Wednesday, June 02, 2004

Some Random Thoughts...
...on abortion. I'm currently reading Peggy Noonan's What I Saw at the Revolution, her book about her time writing speeches for Reagan. She is talking about writing the 1985 SotU speech. She says:

Ben felt that his was a good time for the president to reassert his opposition to abortion and some of his reasoning. I thought it a good time to bring some of the reasoning up-to-date. A number of people I knew, friends who were approaching their middle thirties, were trying to have children and, for a variety of reasons, having trouble. One, who'd be a newswriter with me in Boston and became a close friend, was trying to adopt and finding it very difficult. One of the unanticipated results of Roe v. Wade was that people like Judy couldn't find babies they wanted to adopt anymore.
This is what I wrote:
'I believe that when we allow ourselves to take the lives of our smallest, most vulnerable members, we coarsen ourselves as a society. And it is surely a terrible irony that while some abort their children, so many others who cannot become parents cry out for children to adopt. Abortion has emptied the orphanages--and emptied the cradles of those who want a child to love.'"
I was reading this, and I stopped to think for a moment. I thought 'It's certainly not true that the orphanages are empty, or that there are no longer any children up for adoption. So what is it about those children that makes them unwanted, even by parents who are looking for a child to adopt.' And I realized: people who need adoptions for the reasons liberals defend don't get them.

I read today in the USA Today that "in 2002, unwed black women gave birth to nearly 70% of the black children born that year." An argument of liberals is that having the baby can, in cases, be even worse for the child then aborting it would be. Or, they argue, that having an unwanted child can destroy the mother's life. What I realized tonight is that these births are still occurring. The children being born in unwanted pregnancies are the very children who will suffer after birth. Who is getting the abortions? Middle and upper-Middle Class women who have children that would be more likely to find a comfortable adoptive home, or who have historically found ways to deal with the pregnancy (short of abortion) that changes but does not ruin her life, and still raises a healthy, loved, and successful child. Abortion does not solve the grander problems that liberals point to, it just serves as a quick-fix for those who never really suffered in the first place. In the meantime, those who truly struggle are left in the dust.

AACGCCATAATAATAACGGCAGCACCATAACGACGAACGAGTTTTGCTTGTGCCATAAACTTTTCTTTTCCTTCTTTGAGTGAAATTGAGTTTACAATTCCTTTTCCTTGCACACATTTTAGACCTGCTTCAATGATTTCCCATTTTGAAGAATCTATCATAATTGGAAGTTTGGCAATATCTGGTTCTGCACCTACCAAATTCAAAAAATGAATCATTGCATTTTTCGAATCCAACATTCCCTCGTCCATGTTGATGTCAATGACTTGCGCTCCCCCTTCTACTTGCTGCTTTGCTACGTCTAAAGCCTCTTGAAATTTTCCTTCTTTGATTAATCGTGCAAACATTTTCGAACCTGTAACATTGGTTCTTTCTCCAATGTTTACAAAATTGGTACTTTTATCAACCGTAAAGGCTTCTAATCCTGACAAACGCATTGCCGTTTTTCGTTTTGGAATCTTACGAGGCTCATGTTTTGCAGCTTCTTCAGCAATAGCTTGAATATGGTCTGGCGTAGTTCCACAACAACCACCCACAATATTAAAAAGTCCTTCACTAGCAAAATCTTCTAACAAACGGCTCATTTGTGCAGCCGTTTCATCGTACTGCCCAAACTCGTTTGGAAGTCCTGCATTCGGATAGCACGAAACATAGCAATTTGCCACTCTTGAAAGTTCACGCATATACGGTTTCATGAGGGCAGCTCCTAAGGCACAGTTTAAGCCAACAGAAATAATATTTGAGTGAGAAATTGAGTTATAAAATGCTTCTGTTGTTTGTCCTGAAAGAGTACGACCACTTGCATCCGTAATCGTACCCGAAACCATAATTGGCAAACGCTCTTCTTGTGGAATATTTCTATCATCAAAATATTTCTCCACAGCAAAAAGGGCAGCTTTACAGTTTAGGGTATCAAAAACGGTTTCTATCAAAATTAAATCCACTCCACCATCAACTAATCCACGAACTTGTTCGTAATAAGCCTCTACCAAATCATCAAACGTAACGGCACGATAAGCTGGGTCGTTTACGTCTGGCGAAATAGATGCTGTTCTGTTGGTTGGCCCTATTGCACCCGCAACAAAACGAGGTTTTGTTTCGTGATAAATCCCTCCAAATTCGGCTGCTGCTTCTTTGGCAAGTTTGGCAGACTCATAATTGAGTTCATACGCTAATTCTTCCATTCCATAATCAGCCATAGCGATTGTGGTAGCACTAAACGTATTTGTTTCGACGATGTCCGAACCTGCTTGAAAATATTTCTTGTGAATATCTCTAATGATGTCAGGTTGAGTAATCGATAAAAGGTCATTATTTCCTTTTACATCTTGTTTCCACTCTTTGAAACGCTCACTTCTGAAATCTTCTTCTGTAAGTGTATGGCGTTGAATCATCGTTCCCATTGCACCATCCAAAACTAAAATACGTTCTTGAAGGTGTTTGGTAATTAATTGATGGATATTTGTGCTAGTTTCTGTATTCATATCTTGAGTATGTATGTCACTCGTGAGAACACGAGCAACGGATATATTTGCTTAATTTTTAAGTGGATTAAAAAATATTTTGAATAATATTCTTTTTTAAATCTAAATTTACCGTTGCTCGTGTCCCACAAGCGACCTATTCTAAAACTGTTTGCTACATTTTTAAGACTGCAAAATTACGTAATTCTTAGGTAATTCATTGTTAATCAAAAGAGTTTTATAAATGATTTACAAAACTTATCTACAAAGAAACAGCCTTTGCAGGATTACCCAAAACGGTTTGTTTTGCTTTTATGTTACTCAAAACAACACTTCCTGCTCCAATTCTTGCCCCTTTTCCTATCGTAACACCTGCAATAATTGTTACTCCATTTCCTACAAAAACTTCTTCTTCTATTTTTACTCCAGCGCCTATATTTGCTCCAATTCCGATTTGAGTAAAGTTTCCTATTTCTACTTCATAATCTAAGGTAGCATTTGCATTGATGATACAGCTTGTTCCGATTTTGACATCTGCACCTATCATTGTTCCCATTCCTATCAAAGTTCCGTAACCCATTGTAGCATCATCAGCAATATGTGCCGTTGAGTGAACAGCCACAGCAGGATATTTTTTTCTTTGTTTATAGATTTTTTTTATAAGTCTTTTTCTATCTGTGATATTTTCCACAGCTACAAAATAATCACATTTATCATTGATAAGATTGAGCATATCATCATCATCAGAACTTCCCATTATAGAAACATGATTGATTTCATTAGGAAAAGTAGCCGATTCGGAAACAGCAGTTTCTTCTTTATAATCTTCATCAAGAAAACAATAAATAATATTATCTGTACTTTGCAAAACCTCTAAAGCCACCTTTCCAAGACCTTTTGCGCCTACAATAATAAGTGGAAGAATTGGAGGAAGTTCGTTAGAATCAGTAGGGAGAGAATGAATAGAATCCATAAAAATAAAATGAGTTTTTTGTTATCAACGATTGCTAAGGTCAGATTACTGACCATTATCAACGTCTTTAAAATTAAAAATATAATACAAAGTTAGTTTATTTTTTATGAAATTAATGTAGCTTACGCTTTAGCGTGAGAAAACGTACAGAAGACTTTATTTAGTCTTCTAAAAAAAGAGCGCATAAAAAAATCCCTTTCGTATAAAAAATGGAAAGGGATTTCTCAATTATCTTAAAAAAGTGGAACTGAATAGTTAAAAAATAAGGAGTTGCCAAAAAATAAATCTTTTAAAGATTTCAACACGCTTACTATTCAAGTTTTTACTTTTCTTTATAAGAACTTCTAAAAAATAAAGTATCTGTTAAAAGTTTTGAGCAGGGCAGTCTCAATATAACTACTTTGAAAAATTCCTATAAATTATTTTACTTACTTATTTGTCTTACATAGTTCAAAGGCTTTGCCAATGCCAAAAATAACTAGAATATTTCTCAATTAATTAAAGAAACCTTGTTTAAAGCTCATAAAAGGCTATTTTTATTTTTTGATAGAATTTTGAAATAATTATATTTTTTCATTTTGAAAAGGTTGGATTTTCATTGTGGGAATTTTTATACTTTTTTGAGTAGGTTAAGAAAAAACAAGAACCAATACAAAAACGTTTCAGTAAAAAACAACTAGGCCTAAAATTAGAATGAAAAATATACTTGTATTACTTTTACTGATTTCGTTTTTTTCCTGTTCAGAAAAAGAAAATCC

UPDATE [6/2/2004 - 22:57]: I also like an earlier quote from the book, similarly related to Reagan's feelings on abortion: "He read and thought and listened to people who cared, and he made up his mind. And suddenly when they said, 'The argument is over when life begins,' he said, 'Well look, if that's the argument: If there's a bag in the gutter and you don't know if what's in it is alive, you don't kick it do you?'"
I've been saying for a long time, "if we don't know when God considers life to begin, why would we take that risk?" I like his way of saying it better, but the sentiment is the same.

5 comments:

Sandals said...

As of 2002, there were 134,000 children in foster care awaiting adoption. However, statistics on adoption are confused, with no consistent or centralized source such as the BLS. Without contacting an adoption agency, I'm not sure how to detail the overall picture. While it is necessarily difficult to adopt, there is hardly a shortage of adoptees- even if the domestic 'supply' runs low, there are many 'available' internationally. Even with all the safeguards in the system, abusive or unfit parents occasionally get charge of adoptees.